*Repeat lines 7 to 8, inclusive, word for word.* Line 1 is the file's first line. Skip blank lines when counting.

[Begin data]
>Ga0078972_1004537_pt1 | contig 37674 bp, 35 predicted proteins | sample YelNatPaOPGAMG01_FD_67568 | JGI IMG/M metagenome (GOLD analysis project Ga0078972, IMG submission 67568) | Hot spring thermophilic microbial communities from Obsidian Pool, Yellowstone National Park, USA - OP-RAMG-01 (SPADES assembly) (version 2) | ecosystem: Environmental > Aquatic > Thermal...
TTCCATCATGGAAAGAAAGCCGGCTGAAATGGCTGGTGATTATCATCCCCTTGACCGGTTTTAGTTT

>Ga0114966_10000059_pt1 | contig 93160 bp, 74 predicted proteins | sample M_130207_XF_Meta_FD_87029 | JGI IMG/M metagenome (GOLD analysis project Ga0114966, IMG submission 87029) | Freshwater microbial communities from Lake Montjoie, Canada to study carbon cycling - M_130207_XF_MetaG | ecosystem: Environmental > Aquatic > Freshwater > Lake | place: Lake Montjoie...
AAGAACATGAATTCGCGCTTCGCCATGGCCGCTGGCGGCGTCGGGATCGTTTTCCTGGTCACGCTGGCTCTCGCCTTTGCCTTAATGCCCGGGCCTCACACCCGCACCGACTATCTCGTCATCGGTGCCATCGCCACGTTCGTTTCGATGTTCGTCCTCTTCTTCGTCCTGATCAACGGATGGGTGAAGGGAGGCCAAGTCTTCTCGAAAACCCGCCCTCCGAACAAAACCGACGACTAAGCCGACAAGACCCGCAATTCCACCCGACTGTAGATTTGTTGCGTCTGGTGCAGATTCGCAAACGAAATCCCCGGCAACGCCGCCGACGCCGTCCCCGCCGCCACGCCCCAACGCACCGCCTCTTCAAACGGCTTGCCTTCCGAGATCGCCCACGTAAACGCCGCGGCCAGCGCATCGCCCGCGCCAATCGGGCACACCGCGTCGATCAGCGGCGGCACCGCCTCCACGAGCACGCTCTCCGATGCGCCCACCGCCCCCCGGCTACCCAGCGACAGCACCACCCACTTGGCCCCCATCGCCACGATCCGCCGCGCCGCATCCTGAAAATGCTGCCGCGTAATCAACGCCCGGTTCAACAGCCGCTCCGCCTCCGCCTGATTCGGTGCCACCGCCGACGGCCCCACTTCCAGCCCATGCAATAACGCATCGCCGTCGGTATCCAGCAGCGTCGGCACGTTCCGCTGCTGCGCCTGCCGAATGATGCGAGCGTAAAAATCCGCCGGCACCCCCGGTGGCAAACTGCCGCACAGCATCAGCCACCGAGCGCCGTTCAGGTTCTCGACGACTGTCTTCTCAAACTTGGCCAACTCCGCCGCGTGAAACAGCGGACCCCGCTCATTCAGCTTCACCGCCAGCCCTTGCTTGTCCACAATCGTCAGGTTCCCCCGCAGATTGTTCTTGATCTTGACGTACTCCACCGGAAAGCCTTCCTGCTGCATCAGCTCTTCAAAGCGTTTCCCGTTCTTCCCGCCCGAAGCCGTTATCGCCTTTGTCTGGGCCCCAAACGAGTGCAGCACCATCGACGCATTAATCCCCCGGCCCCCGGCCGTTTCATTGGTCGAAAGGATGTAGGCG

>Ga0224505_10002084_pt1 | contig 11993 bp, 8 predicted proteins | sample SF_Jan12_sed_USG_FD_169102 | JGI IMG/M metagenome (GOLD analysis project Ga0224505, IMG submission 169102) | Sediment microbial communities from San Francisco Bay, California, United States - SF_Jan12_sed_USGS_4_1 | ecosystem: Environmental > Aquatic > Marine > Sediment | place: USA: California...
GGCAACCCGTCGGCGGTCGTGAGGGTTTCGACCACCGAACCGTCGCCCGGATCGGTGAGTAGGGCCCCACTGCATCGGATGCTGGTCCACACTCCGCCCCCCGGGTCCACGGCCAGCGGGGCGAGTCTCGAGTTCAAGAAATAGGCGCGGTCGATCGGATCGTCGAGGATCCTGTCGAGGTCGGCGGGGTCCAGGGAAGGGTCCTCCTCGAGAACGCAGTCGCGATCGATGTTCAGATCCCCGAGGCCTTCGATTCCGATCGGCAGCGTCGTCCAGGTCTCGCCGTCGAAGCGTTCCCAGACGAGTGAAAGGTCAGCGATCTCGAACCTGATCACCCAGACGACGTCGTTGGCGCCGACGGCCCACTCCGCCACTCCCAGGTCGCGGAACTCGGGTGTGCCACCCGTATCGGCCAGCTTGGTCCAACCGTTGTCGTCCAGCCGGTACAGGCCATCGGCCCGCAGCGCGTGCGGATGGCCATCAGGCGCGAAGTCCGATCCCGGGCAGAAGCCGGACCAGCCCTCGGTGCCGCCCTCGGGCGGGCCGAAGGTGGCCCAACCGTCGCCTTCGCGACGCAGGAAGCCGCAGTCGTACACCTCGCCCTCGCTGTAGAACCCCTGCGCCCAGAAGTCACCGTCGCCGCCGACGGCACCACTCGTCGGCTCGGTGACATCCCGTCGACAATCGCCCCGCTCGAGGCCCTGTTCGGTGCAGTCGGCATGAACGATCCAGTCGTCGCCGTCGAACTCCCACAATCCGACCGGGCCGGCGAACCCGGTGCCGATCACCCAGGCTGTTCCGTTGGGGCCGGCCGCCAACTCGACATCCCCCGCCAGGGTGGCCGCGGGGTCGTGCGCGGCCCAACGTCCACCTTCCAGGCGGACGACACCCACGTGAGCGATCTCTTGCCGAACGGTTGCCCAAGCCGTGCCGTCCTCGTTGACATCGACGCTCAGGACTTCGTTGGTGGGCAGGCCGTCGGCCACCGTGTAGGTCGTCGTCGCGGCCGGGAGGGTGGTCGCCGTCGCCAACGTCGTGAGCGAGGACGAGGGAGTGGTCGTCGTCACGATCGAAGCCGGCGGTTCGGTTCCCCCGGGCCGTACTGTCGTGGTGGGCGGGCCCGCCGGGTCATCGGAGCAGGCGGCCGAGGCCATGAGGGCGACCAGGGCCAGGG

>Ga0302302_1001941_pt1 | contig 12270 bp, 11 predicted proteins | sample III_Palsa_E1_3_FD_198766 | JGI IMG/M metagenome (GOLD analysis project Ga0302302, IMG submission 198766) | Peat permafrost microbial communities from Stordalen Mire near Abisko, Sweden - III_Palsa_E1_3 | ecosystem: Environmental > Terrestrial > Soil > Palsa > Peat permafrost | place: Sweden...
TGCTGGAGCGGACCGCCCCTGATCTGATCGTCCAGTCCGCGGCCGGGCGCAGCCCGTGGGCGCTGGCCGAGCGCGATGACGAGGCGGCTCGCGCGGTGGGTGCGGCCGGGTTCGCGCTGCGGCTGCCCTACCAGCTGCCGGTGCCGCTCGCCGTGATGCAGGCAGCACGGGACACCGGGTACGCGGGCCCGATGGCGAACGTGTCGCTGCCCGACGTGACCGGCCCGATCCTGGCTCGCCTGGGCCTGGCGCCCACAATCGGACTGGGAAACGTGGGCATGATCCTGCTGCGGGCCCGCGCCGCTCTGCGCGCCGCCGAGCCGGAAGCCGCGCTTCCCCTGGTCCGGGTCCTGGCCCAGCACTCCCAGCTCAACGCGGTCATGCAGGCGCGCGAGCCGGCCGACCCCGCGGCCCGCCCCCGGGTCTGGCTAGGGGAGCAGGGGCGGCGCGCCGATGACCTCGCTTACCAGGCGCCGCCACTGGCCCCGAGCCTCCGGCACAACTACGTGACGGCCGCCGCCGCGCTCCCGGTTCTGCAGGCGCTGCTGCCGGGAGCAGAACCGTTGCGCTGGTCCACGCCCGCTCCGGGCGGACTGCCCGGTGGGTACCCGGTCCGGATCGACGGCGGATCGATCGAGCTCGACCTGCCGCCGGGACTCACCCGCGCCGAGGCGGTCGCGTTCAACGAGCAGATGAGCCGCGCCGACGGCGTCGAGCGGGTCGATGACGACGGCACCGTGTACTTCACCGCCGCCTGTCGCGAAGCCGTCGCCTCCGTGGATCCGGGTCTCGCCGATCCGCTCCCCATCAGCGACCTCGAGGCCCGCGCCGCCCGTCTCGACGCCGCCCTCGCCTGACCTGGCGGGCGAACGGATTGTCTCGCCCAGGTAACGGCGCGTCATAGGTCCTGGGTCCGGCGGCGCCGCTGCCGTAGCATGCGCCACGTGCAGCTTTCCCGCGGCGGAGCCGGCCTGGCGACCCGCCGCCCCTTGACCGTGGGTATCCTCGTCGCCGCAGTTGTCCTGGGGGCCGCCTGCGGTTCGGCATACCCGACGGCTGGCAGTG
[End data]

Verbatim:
>Ga0302302_1001941_pt1 | contig 12270 bp, 11 predicted proteins | sample III_Palsa_E1_3_FD_198766 | JGI IMG/M metagenome (GOLD analysis project Ga0302302, IMG submission 198766) | Peat permafrost microbial communities from Stordalen Mire near Abisko, Sweden - III_Palsa_E1_3 | ecosystem: Environmental > Terrestrial > Soil > Palsa > Peat permafrost | place: Sweden...
TGCTGGAGCGGACCGCCCCTGATCTGATCGTCCAGTCCGCGGCCGGGCGCAGCCCGTGGGCGCTGGCCGAGCGCGATGACGAGGCGGCTCGCGCGGTGGGTGCGGCCGGGTTCGCGCTGCGGCTGCCCTACCAGCTGCCGGTGCCGCTCGCCGTGATGCAGGCAGCACGGGACACCGGGTACGCGGGCCCGATGGCGAACGTGTCGCTGCCCGACGTGACCGGCCCGATCCTGGCTCGCCTGGGCCTGGCGCCCACAATCGGACTGGGAAACGTGGGCATGATCCTGCTGCGGGCCCGCGCCGCTCTGCGCGCCGCCGAGCCGGAAGCCGCGCTTCCCCTGGTCCGGGTCCTGGCCCAGCACTCCCAGCTCAACGCGGTCATGCAGGCGCGCGAGCCGGCCGACCCCGCGGCCCGCCCCCGGGTCTGGCTAGGGGAGCAGGGGCGGCGCGCCGATGACCTCGCTTACCAGGCGCCGCCACTGGCCCCGAGCCTCCGGCACAACTACGTGACGGCCGCCGCCGCGCTCCCGGTTCTGCAGGCGCTGCTGCCGGGAGCAGAACCGTTGCGCTGGTCCACGCCCGCTCCGGGCGGACTGCCCGGTGGGTACCCGGTCCGGATCGACGGCGGATCGATCGAGCTCGACCTGCCGCCGGGACTCACCCGCGCCGAGGCGGTCGCGTTCAACGAGCAGATGAGCCGCGCCGACGGCGTCGAGCGGGTCGATGACGACGGCACCGTGTACTTCACCGCCGCCTGTCGCGAAGCCGTCGCCTCCGTGGATCCGGGTCTCGCCGATCCGCTCCCCATCAGCGACCTCGAGGCCCGCGCCGCCCGTCTCGACGCCGCCCTCGCCTGACCTGGCGGGCGAACGGATTGTCTCGCCCAGGTAACGGCGCGTCATAGGTCCTGGGTCCGGCGGCGCCGCTGCCGTAGCATGCGCCACGTGCAGCTTTCCCGCGGCGGAGCCGGCCTGGCGACCCGCCGCCCCTTGACCGTGGGTATCCTCGTCGCCGCAGTTGTCCTGGGGGCCGCCTGCGGTTCGGCATACCCGACGGCTGGCAGTG